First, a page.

The backstop is the low barrier which marks the end of the section of foul territory behind home plate that is in play. It is usually a semi-circular wall topped by a high mesh screen, with the first row of seats located immediately behind the screen. The distance between home plate and the backstop, and the amount of foul territory behind home plate, varies from ballpark to ballpark. The further the backstop is from the plate, the more the park favors pitchers, as it means that a greater number of foul pop-ups hit behind home plate will be in play and potentially catchable.
In the early days of baseball, there was no backstop, and balls not caught by the catcher could roll a considerable distance, although there were often spectators standing behind home plate acting as a human backstop. A ball that hits the backstop remains in play, like a ball that hits the the outfield fence. A wild pitch that is thrown particularly hard can bounce off the backstop right back to the catcher if it strikes it at the right angle, allowing the catcher to tag out or throw out any adventurous baserunner trying to advance.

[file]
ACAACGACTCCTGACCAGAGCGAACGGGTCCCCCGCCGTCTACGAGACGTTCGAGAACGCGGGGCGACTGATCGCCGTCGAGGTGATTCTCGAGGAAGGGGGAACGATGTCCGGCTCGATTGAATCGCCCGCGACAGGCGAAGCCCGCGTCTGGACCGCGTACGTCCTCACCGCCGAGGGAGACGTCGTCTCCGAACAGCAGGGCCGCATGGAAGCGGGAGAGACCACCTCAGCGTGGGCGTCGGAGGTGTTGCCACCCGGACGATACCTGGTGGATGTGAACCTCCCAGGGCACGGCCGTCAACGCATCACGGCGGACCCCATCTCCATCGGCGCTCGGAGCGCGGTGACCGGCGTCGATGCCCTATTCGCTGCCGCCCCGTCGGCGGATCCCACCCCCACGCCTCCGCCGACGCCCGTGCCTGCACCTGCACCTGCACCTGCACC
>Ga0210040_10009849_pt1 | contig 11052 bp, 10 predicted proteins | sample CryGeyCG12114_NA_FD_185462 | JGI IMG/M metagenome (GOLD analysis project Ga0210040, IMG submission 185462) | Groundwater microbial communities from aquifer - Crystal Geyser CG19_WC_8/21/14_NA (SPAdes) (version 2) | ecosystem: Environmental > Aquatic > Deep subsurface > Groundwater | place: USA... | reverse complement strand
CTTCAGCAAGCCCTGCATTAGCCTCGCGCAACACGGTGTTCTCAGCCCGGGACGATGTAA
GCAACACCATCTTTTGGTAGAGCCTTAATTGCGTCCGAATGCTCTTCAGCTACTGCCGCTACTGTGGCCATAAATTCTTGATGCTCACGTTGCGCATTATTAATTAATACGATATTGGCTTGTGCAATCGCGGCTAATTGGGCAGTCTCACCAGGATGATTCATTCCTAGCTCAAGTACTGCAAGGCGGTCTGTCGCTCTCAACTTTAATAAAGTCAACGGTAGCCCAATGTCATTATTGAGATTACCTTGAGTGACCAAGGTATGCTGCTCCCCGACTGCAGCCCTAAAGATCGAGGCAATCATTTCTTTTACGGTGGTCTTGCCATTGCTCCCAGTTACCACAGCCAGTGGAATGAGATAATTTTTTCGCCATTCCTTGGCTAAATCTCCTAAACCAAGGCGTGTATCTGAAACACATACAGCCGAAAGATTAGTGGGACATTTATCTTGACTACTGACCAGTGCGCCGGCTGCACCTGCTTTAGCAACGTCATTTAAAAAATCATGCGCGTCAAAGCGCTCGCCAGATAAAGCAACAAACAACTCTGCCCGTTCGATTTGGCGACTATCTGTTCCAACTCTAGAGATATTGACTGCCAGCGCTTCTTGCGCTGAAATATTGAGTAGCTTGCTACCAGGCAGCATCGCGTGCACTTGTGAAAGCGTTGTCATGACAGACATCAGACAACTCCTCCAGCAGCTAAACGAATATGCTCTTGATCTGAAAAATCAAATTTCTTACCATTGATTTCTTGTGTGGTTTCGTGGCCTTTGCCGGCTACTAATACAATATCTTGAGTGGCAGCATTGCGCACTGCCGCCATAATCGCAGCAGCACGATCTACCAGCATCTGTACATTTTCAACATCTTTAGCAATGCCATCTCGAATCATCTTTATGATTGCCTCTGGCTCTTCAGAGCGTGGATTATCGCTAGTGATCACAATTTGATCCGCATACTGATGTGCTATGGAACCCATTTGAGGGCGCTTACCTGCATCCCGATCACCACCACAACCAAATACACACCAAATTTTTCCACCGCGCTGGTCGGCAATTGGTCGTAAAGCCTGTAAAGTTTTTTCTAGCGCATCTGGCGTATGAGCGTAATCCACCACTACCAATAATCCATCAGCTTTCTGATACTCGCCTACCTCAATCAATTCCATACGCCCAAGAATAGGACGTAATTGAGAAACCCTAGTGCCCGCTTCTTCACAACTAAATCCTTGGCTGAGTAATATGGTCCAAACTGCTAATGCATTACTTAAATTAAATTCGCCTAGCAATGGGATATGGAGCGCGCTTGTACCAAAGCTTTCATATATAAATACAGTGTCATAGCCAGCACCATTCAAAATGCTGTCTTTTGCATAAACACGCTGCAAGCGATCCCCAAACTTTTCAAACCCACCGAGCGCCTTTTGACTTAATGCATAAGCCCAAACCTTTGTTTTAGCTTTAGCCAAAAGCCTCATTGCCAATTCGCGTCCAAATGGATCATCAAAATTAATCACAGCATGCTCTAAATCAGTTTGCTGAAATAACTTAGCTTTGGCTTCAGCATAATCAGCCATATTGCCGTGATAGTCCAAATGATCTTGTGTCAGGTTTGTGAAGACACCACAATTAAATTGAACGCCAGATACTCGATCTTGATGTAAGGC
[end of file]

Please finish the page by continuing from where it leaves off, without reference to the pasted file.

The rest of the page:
The catcher is sometimes also called the "backstop".